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Jul 12, 2012 12:56 PM

Cooking Spray and Nonstick Cookware

There are lots of things that can make a nonstick surface of a pan non-nonstick. Most of these I can understand: automatic dishwashers, abrasive cleaners, etc. But one thing that is on most of the lists that I don't understand is cooking sprays.

Why would spraying oil on the pan cause it to get a grip, where pouring oil in doesn't? Is it the lecithin? (There isn't much else in there.) Why doesn't this get washed out when you clean the pan? I need help from you chemistry experts out there.

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  1. This is a good article from NYT that discusses the issue:

    "But what about PAM or other cooking sprays? I often put a few squirts on my nonstick frying pans.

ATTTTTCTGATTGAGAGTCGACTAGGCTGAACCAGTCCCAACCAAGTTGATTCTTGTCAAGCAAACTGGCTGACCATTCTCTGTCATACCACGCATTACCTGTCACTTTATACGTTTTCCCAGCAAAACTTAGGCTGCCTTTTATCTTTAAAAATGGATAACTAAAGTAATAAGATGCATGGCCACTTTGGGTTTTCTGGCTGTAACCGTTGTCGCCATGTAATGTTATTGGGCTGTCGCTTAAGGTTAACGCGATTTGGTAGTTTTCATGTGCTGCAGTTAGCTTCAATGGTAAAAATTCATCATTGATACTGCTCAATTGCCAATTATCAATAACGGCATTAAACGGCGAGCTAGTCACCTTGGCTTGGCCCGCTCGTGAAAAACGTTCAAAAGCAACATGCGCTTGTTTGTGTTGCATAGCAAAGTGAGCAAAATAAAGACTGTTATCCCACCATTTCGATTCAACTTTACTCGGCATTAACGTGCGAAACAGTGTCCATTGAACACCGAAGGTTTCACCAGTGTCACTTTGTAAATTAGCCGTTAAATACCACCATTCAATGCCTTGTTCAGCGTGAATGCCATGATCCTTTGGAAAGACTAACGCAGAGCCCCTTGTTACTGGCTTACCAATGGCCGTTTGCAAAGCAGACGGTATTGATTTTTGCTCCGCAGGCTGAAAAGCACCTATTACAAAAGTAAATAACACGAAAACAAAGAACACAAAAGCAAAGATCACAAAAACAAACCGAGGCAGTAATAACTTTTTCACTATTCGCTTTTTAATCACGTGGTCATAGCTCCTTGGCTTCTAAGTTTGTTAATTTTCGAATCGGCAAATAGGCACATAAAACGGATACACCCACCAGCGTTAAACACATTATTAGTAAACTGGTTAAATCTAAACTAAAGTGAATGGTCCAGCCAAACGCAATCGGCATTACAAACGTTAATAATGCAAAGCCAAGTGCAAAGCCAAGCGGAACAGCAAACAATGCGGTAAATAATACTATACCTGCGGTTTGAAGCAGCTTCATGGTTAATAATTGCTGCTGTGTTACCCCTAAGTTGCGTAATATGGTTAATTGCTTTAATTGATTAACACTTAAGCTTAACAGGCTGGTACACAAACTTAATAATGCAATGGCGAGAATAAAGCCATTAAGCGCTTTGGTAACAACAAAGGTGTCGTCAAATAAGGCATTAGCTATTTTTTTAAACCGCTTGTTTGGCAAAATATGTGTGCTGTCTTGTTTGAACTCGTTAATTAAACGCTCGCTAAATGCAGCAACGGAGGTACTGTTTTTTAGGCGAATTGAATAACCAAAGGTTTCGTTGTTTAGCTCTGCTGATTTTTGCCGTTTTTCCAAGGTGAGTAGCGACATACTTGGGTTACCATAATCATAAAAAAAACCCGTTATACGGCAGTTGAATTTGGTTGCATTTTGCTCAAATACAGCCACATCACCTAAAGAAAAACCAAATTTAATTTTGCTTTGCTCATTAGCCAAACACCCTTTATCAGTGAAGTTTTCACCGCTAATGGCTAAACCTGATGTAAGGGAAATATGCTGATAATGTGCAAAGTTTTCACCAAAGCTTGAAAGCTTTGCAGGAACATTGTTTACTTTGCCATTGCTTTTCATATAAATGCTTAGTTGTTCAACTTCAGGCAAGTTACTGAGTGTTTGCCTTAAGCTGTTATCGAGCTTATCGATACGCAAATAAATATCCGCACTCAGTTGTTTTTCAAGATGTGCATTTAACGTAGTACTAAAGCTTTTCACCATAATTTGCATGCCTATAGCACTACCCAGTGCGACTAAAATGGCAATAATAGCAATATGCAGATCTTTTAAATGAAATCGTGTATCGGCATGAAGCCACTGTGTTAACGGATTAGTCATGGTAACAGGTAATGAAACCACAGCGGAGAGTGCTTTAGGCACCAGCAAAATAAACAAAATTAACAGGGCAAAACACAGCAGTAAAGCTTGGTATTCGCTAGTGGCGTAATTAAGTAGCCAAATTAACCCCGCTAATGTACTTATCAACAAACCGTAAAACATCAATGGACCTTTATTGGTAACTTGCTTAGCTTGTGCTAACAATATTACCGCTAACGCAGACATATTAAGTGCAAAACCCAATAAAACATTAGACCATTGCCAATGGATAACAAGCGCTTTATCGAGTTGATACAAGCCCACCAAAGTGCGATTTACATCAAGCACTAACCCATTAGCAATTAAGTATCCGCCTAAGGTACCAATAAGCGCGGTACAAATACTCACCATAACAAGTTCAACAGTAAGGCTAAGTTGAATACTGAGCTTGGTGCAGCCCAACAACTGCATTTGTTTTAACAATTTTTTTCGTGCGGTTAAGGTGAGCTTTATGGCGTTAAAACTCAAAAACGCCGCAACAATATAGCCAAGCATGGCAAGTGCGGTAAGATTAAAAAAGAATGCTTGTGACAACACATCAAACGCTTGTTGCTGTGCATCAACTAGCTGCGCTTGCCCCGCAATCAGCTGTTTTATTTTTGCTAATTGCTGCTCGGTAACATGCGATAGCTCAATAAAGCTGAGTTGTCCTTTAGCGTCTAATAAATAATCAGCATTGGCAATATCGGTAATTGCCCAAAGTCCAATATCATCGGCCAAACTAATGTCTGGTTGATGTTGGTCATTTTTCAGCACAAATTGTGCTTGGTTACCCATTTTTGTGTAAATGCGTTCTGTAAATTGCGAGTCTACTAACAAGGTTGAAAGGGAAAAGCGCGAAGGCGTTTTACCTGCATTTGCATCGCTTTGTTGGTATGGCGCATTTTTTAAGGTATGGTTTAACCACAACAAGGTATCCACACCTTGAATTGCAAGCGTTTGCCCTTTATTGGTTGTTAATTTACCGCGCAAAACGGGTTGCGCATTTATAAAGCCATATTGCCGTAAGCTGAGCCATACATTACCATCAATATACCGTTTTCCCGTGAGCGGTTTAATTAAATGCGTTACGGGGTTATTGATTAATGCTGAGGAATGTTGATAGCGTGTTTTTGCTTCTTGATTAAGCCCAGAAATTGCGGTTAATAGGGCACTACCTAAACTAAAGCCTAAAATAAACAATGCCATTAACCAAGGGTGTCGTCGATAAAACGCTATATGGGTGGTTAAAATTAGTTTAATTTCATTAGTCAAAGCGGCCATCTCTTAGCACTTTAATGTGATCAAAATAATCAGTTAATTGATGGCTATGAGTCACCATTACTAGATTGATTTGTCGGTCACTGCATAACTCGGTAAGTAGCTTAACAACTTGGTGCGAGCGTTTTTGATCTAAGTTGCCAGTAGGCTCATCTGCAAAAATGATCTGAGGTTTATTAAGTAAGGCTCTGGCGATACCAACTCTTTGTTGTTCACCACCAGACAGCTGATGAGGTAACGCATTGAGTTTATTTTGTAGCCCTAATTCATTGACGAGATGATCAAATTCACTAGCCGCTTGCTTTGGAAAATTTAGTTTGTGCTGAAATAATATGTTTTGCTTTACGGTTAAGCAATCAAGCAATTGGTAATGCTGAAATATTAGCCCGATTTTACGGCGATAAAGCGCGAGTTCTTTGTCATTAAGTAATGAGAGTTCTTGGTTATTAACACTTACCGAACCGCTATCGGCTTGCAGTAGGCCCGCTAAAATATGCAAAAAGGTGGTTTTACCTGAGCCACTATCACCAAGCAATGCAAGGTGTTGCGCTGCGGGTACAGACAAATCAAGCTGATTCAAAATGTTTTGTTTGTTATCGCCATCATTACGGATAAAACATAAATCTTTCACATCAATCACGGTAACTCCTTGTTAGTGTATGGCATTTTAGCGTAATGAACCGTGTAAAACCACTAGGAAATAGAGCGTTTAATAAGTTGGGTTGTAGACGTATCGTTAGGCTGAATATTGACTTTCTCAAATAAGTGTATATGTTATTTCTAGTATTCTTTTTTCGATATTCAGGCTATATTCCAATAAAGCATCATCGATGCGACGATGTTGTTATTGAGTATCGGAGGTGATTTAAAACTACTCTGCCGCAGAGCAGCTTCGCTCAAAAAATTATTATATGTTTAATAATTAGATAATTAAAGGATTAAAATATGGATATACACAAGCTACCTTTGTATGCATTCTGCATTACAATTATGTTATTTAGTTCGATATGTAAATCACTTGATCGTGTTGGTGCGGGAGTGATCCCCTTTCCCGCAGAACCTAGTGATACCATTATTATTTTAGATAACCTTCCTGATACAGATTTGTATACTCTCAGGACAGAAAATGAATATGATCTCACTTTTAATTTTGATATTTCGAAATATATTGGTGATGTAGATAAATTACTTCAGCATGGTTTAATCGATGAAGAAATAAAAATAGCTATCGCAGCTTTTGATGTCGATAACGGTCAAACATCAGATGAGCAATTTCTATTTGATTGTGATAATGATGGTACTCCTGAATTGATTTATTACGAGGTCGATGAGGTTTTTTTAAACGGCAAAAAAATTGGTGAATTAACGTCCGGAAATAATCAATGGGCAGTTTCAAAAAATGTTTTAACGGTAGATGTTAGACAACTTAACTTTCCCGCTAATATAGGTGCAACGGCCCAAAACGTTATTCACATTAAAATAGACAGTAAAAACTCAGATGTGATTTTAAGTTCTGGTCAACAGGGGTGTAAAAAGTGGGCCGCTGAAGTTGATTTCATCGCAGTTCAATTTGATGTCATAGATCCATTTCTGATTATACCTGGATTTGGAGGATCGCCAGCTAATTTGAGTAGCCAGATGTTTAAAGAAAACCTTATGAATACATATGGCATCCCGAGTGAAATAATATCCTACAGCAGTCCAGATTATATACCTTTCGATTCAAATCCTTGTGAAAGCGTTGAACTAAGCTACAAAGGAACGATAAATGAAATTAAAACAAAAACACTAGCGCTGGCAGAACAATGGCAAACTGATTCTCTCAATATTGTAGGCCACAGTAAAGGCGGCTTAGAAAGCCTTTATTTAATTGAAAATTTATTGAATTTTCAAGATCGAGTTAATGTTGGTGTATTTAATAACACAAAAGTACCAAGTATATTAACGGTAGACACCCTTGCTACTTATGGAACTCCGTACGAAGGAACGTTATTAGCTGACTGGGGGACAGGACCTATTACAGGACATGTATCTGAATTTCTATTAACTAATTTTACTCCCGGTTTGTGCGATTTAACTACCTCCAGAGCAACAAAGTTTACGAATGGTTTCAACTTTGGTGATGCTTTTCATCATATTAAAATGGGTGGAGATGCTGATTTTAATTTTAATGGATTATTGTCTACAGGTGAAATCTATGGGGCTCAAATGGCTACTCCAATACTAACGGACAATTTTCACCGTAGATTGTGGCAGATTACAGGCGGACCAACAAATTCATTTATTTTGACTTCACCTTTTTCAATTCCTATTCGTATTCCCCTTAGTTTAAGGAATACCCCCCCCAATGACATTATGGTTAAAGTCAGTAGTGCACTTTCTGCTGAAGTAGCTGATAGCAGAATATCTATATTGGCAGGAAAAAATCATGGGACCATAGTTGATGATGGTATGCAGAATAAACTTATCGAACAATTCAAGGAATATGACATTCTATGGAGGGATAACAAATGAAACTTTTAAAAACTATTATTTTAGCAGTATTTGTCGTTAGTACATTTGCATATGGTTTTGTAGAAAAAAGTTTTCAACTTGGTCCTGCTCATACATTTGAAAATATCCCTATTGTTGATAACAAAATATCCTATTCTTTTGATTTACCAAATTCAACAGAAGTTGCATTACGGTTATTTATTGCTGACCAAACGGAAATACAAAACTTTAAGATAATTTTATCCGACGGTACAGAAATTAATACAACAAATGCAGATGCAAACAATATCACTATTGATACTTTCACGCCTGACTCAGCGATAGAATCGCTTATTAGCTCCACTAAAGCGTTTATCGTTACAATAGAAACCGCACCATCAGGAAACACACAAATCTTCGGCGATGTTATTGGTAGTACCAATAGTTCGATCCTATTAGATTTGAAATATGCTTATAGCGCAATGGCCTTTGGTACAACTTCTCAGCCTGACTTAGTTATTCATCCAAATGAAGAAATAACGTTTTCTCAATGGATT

Not a great idea, I was told. After a time, the build-up in the areas where the heat doesn’t burn the spray off — like on the sides of a frying pan — becomes sticky and pasty. I found this to be true of my pans, but didn’t know why.

    Mr. Winter said it’s the soy lecithin in the spray that causes that stickiness. Instead, he recommends just using oil or a spray called Baker’s Joy that also contains flour.

    For due diligence, I checked in with DuPont, the makers of Teflon, and a spokeswoman said in an e-mail that “it is acceptable” to use nonstick cooking sprays although “not necessary.” "

    2 Replies
    1. re: breadwinner

      None of my nonstick pans are sticky. I always use lo or medium heat and they clean up fine. Smooth and dry. But after about a year and a half it starts to stick.

      1. re: breadwinner

        That's interesting. I'd read that it isn't the spray itself but the propellant that makes the pans sticky, but there's a lot of misinformation out there. The soy lecithin explanation makes more sense.